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Dr. Samuel Lee Kountz

The medical profession will be forever enhanced by the contributions of the late Dr. Samuel Lee Kountz. During his lifetime, the internationally reknown pioneer of organ transplant surgery performed, 500 kidney transplants..

An article in the Arkansas Biography Newsletter specifically lauds Kountz as being responsible for discovery of the effectiveness of methyl prednisolone in reversing acute rejection of the transplanted kidney; and the advocacy of earlier implantation — or, the implantation of a second kidney at the earliest sign of the first kidney rejection.

Kountz was born Oct. 20, 1930, in Lexa Arkansas. He was the eldest of three sons born to Rev, and Mrs. J.S. Kountz. His first educational experience took place in a one-room schoolhouse; his first job was picking cotton. Once asked by Harvard students why he chose his career, he answered, I decided that there must be more interesting things to do. But I didnt know the technology was going to improve.

After graduation from Morris Booker College High School, Kountz earned a Bachelor of Science degree at Arkansas AM&N College (now known as the University of Arkansas in Pine Bluff) in 1952. In 1956 he earned a Master of Science degree at the University of Arkansas at Fayetteville; and in 1958 he graduated from the University of Arkansas for Medical Sciences. He served his internship from 1958 to 1959 at San Francisco Hospital and from 1959 to 1962 was assistant resident in the department of surgery, Stanford University School of Medicine. He eventually became chief resident in the department.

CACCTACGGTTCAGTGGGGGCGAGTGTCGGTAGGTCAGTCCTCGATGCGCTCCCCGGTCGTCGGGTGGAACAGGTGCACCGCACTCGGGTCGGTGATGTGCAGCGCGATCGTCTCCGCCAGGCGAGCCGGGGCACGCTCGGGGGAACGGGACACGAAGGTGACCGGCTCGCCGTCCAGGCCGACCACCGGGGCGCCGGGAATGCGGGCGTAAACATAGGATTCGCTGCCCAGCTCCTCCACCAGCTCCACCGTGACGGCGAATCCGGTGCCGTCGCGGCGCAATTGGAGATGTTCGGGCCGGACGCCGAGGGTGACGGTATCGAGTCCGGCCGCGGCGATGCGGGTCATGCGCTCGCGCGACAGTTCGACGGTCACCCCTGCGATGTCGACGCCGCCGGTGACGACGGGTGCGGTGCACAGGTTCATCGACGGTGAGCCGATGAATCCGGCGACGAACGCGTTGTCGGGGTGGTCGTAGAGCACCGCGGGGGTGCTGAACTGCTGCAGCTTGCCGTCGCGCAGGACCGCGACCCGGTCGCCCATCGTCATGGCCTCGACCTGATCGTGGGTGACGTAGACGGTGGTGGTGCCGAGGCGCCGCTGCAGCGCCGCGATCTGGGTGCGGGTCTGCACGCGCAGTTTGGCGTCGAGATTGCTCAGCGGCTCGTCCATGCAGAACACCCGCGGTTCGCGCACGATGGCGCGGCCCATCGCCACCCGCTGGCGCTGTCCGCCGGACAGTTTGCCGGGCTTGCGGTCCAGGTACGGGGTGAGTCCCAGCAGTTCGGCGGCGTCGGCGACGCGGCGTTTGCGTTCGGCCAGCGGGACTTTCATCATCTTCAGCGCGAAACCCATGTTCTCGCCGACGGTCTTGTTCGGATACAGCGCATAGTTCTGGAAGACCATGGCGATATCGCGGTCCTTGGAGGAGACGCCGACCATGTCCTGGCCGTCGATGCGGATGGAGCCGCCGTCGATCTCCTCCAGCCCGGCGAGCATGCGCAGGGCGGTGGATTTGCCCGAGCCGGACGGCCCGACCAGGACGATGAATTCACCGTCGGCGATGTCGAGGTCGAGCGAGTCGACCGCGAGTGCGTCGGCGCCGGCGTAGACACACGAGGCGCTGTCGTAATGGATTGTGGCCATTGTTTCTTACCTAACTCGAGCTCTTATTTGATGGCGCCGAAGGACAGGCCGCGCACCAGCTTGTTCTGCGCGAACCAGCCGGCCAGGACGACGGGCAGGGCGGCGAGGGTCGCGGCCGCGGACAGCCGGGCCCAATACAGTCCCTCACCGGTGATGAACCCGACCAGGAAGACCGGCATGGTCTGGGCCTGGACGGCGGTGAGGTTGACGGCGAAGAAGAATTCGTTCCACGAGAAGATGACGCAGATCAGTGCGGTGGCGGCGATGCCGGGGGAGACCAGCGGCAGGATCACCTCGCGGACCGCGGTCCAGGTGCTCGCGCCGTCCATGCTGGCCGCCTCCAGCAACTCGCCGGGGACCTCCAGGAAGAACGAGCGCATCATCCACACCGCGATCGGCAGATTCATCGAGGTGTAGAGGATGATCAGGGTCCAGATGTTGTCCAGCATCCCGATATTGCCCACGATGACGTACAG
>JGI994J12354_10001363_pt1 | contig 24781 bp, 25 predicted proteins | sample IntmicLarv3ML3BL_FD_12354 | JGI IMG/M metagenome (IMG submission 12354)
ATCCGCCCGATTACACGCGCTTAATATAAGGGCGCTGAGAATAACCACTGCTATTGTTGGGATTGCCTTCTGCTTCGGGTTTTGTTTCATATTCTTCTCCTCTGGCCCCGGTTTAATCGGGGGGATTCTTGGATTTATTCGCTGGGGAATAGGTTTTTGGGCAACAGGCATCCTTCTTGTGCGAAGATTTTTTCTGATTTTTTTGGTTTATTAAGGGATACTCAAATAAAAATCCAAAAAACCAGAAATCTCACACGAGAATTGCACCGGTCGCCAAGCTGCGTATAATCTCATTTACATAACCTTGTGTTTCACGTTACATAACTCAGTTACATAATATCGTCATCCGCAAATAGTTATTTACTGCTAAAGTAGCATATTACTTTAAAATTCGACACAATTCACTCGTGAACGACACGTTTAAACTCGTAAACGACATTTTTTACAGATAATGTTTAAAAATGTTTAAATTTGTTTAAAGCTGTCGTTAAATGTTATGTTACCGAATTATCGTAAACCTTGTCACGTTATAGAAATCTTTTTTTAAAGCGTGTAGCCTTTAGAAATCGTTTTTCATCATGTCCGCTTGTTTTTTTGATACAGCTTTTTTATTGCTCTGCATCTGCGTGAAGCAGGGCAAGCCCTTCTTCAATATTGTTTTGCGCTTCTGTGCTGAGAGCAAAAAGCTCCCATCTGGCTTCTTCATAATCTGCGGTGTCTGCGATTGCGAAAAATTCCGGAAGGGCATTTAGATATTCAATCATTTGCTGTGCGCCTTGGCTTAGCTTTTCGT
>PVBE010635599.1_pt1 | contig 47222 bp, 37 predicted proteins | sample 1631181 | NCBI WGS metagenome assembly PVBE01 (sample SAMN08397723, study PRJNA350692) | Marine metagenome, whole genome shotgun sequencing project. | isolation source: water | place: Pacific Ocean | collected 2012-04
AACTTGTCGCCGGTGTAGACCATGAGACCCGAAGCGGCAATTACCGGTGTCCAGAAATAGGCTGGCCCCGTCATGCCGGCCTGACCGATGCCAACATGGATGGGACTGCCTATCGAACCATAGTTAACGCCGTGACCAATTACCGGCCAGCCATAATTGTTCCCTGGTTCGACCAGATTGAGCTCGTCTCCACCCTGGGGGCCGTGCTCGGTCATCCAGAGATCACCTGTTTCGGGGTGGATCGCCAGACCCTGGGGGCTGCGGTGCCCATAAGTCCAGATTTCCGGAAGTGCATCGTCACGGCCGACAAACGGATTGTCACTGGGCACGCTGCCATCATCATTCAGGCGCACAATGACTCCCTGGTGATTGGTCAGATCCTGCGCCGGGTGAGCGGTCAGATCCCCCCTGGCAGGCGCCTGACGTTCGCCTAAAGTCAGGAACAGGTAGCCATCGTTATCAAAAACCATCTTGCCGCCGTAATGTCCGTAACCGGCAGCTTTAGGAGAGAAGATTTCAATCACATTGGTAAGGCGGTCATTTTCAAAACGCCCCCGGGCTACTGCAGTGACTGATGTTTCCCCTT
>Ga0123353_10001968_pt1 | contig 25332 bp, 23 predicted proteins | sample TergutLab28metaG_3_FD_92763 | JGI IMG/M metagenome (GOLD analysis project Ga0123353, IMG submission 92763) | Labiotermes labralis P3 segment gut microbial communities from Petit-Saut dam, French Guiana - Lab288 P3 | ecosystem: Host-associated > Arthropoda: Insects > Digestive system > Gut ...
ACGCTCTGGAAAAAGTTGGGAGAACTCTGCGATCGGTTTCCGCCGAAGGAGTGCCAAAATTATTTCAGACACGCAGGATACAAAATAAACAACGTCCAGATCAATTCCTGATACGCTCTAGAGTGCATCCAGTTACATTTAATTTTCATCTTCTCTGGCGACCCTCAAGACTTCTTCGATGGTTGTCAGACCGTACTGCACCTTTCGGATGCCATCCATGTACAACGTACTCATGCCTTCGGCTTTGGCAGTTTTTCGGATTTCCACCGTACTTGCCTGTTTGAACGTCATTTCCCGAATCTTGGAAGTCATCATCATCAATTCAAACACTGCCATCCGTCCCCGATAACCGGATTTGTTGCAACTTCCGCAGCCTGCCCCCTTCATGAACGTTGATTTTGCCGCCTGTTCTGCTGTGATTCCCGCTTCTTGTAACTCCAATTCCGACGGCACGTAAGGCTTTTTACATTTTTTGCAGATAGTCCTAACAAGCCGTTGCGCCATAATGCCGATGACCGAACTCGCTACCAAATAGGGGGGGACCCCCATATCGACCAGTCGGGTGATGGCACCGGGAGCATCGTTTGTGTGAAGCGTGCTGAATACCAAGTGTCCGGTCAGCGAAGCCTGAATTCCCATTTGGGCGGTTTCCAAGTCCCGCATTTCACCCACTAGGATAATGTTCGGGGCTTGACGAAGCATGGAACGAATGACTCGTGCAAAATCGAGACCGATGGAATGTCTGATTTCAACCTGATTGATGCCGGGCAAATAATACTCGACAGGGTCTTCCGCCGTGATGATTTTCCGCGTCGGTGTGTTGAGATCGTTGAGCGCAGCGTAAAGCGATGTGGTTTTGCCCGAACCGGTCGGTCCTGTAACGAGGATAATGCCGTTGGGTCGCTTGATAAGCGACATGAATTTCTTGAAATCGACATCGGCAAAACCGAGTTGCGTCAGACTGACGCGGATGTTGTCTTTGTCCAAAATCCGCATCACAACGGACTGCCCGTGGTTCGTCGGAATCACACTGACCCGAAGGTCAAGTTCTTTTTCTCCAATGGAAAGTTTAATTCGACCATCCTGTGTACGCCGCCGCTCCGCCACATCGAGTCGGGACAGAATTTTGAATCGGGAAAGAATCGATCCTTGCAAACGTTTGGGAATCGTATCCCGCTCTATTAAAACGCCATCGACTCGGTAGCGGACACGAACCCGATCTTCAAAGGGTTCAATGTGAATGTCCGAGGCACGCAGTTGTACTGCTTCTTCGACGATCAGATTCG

In the 1960s, Kountz served in a number of teaching positions: department/surgery instructor at Stanford; visiting Filbert Professor to the United Arab Republic; assistant surgery professor at Stanford; associate surgery professor at the University of California School of Medicine at San Francisco. He went on to become chief of the Kidney Transplant Service and associate professor of surgery at the University of California at San Francisco from 1967 to 1974. And, from 1972 to l981 he served as professor and chairman of the department of surgery, State University of New York Downstate Medical Center in Brooklyn.

Awards and honors won by Kountz include the 1964 Young Investigators Award from the American College of Cardiology; the 1967 Lederle Medical Faculty Award; the 1969 Man of the Year Award by the Kidney Foundation of Northern California; and several honorary doctorates. In 1974 he was elected president a/the Society of University Surgeons. In 1977 UAPB dedicated the Kountz-Kyle Building.

Kountz passed away Dec. 23, 1981, at the age of 51.